Two years after WannaCry, 2,300 NHS computers are still running Windows XP

Two years after WannaCry, 2,300 NHS computers are still running Windows XP

medical records

Jackie Doyle-Price, Parliamentary Under Secretary of State at the Department of Health, recently admitted that the NHS is still using approximately 2,300 computers that are running Windows XP but also said that they form only 0.16% of NHS’ IT infrastructure.
In May 2017, shortly after the WannaCry ransomware attack struck NHS organisations, inflicting losses of around £92 million and impacting 81 out of 236 trusts across England as well as 603 primary care and other NHS organisations, including 595 GP practices, Health Secretary Jeremy Hunt promised that the use of Windows XP in NHS institutions would be eliminated by March 2018.
In response to the WannaCry attacks, the Department of Health and Social Care (DHSC) initially invested £60 million to address key cyber security weaknesses in NHS hospitals and GPs and promised to spend a further £150 million over the next two years.
Shortly thereafter, NHS Digital entered into a three-year strategic partnership with IBM to provide a range of services to healthcare organisations and to enhance NHS Digital’s capability to monitor, detect and respond to a variety of security risks and threats across the NHS.
NHS Digital also issued a tender valued between £700,000 and £850,000 for the creation of a cyber design authority team to support expanded data security centre responsibilities. It also issued a tender worth between £1.5 million and £1.65 million for the supply of a Project Management Office (PMO) and a Security Demand & Supply Management (SDSM) Team that would support an expanded Data Security Centre.

Around 2,300 NHS computers are still running Windows XP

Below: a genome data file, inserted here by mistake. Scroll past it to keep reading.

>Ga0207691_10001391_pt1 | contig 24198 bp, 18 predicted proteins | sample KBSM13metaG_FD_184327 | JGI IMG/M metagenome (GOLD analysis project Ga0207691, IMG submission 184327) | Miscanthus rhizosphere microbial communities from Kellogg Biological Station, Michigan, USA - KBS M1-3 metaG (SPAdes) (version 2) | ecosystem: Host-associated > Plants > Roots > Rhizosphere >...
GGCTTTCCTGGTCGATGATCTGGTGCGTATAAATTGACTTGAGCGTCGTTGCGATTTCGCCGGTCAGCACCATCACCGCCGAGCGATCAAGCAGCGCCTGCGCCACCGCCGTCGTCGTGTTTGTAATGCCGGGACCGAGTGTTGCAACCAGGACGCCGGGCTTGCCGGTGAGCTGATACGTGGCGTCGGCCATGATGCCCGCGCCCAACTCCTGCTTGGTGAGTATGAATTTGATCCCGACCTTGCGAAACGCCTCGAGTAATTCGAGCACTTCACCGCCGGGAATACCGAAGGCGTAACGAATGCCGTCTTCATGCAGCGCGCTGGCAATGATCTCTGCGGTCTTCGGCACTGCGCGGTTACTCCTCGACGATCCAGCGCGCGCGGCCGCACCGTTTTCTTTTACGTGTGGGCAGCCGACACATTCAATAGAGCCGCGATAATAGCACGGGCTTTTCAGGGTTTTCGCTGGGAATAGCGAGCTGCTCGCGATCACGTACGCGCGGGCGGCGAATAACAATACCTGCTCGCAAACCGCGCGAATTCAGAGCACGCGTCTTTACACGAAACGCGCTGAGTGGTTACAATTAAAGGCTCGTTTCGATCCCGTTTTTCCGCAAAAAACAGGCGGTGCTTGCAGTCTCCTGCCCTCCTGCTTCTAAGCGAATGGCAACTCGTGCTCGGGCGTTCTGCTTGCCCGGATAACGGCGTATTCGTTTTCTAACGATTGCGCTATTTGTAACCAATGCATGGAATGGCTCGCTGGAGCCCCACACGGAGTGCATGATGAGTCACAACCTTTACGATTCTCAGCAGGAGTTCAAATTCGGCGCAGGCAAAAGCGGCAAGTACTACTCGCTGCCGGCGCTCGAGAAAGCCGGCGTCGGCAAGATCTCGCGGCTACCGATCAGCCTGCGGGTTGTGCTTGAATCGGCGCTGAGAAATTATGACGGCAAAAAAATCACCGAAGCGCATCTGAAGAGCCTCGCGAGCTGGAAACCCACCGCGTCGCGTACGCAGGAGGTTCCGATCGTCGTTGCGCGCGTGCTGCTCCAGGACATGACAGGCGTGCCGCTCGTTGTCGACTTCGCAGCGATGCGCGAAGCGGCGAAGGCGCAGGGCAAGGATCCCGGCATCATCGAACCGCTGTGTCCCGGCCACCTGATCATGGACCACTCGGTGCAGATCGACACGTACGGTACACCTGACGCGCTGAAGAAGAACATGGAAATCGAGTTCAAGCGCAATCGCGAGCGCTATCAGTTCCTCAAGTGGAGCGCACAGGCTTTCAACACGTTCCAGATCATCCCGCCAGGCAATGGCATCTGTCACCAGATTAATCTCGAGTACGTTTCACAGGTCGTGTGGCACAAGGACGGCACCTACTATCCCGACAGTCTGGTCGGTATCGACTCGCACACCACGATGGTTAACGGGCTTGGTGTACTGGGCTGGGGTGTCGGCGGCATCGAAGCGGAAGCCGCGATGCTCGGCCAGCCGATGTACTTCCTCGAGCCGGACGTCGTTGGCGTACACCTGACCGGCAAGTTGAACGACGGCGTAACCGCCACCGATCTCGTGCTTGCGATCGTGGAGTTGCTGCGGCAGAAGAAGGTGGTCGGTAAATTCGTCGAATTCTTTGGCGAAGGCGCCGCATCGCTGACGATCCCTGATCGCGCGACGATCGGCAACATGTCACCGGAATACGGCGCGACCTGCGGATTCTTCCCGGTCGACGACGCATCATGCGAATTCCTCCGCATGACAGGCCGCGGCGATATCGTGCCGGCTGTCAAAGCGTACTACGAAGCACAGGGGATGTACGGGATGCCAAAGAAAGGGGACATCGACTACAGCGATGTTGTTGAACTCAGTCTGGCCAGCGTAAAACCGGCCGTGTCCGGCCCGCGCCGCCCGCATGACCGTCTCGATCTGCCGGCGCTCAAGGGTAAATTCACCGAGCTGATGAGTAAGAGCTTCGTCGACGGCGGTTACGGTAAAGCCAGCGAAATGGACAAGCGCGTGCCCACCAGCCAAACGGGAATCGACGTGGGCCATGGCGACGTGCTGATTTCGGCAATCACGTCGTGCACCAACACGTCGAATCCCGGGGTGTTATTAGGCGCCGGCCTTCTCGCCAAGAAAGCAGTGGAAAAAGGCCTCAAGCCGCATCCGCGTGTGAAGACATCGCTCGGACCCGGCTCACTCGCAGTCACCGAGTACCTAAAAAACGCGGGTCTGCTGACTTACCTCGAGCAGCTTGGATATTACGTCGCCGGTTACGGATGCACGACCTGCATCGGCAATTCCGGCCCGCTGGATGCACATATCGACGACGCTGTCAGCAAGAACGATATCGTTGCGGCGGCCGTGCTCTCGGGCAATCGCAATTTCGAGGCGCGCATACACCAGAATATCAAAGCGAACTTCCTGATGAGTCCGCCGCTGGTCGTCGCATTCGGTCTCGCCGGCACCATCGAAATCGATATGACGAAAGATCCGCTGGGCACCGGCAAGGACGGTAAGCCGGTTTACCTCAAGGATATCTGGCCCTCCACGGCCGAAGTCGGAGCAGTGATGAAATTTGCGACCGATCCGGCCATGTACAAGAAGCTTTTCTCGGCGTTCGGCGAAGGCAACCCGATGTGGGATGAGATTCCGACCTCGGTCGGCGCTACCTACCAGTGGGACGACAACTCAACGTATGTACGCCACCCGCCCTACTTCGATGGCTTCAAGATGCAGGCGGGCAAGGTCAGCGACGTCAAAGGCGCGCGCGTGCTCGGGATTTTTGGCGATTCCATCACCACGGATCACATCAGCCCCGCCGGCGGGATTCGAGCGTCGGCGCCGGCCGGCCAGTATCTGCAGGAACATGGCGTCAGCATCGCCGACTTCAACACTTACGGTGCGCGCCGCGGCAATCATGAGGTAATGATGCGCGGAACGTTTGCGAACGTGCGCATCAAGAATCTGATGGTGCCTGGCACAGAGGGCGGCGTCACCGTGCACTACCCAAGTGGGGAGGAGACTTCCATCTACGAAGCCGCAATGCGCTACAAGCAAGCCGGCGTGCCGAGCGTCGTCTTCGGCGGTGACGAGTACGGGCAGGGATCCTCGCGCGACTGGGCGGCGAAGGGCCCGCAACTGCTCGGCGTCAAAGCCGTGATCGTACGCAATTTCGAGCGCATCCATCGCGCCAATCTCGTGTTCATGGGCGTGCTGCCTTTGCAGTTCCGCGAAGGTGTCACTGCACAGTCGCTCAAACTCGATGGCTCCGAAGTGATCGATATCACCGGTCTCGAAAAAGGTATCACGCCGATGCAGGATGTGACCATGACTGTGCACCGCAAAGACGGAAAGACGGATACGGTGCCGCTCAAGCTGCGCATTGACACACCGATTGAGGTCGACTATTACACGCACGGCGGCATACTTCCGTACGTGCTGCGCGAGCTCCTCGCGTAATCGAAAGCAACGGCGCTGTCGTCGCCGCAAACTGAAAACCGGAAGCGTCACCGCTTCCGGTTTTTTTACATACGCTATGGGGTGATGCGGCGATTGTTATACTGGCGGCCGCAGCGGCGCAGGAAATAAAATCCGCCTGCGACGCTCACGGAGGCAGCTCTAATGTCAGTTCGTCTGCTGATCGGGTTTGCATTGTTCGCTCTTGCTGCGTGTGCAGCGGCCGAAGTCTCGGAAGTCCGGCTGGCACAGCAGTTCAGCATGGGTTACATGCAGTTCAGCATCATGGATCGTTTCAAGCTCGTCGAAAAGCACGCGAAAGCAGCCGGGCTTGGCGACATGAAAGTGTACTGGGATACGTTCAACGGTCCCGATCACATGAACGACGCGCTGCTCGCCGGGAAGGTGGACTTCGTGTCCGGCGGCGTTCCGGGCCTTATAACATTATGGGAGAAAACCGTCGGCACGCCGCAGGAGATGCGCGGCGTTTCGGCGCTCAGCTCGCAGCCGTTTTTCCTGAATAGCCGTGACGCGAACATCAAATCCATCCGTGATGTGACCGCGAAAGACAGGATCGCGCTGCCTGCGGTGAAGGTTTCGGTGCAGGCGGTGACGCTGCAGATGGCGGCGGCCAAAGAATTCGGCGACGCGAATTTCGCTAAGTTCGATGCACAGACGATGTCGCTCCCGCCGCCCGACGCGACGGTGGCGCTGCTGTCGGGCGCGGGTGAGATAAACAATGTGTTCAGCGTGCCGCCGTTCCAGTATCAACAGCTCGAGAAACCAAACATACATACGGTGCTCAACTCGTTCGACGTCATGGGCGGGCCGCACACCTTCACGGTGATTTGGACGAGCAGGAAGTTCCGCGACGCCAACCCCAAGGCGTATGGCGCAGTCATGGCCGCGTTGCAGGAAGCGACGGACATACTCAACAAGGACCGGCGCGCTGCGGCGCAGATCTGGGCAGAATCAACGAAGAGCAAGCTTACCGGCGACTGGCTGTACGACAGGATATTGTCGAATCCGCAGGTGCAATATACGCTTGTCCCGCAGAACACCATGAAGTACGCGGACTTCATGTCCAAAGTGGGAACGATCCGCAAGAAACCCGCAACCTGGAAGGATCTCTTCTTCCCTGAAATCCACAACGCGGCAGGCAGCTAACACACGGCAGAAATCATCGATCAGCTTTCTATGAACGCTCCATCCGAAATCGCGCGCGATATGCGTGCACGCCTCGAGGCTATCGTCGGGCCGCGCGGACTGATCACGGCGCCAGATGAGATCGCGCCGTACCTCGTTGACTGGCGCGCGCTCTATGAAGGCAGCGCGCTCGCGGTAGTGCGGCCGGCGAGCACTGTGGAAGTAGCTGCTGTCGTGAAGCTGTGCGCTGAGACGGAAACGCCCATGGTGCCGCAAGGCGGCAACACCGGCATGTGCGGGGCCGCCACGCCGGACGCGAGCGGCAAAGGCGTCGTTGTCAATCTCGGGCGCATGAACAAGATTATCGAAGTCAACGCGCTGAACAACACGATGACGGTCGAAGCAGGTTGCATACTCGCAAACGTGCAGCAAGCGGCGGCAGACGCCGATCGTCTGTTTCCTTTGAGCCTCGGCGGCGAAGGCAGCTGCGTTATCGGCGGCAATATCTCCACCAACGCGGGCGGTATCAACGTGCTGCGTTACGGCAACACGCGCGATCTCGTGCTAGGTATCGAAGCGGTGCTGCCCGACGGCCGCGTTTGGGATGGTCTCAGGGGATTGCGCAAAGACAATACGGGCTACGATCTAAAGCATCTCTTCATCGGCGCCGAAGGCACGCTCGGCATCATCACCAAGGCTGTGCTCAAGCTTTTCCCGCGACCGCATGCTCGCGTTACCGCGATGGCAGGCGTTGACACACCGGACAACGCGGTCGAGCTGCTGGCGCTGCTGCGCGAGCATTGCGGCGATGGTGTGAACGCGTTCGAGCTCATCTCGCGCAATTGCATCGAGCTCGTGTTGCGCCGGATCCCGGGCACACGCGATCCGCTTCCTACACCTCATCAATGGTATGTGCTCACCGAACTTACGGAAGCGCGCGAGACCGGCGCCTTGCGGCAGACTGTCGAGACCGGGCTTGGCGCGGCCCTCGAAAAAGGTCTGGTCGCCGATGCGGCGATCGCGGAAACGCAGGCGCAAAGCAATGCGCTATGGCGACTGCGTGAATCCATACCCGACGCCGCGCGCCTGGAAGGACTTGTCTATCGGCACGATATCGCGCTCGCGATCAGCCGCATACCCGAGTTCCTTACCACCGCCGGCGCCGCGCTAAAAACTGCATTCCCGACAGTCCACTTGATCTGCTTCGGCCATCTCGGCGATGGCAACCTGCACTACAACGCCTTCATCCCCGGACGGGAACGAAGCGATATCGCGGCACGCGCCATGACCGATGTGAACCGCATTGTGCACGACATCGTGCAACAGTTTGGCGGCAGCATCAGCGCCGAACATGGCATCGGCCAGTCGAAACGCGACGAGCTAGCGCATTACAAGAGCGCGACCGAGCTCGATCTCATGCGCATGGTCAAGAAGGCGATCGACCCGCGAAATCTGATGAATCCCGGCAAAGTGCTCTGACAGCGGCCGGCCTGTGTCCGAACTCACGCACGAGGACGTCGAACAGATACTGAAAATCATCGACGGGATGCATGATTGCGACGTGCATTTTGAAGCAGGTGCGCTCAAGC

Despite these efforts, a number of NHS organisations are still using the two-decades-old Windows XP operating system which has remained unsupported since 2014. Even the Windows 7 operating system, which was rolled out much later, will be completely phased out by next year.
Jackie Doyle-Price, Parliamentary Under-Secretary of State at the Department of Health, stated in Parliament on Monday that as of July 2019, “approximately 2,300 National Health Service computers are using Windows XP” even though they form a very small proportion of the 1.4 million computers used by NHS organisations.
“We are supporting NHS organisations to upgrade their existing Microsoft Windows operating systems, allowing them to reduce potential vulnerabilities and increase cyber resilience,” she added.
She was responding to a question posed by shadow Cabinet Office minister Jo Platt who wanted to know “the number of computers in the NHS that use the Windows XP operating system”. Following Doyle-Price’s response, Platt noted that the continued use of the Windows XP operating system is “an indictment of this government’s cybersecurity record.”
“The government is seriously lacking the leadership, strategy and co-ordination we need across the public sector to keep us and our data safe and secure. How many more warnings will it take before they listen and take action?
“The next Labour government will provide not only the resourcing but also the vital leadership, organisation and dedication needed to get our public sector fit and resilient to fight the cyber threats of the 21st century,” she said.

Hackers need just one weak point to infect an entire network

Commenting on the government’s admission about the NHS still using over 2,000 computers that run Windows XP, Paul Bischoff, privacy advocate at, said that it’s appalling that the NHS hasn’t finished upgrading its systems considering the damage done by the WannaCry attack in 2017.
“Even if 2,300 computers is a small fraction of the total, hackers only need a single point of ingress to infect an entire network,” he warned.
“The WannaCry ransomware attack in 2017, which affected more than 200,000 computers worldwide including thousands across the NHS, typifies the extent and severity of the damage that can result from attackers exploiting governments’ failure to update systems and maintain consistent security protocols,” said Roy Rashti, cybersecurity expert at BitDam.
“All public organisations, much like those in the private sector, are responsible for safeguarding their own information. Having computers running old operating systems such as Windows XP, which are no longer supported by Microsoft, means there are no longer patches available to secure the device.
“As the threat of spear-phishing grows, government organisations need to be proactive rather than reactive, in protecting their networks and systems. This requires an advanced threat protection technology that doesn’t rely on trends or past attacks to detect them but can identify them as they continue to evolve and iterate,” Rashti added.
ALSO READ: NHS trusts still not prepared for future WannaCry-like attacks, warns PAC

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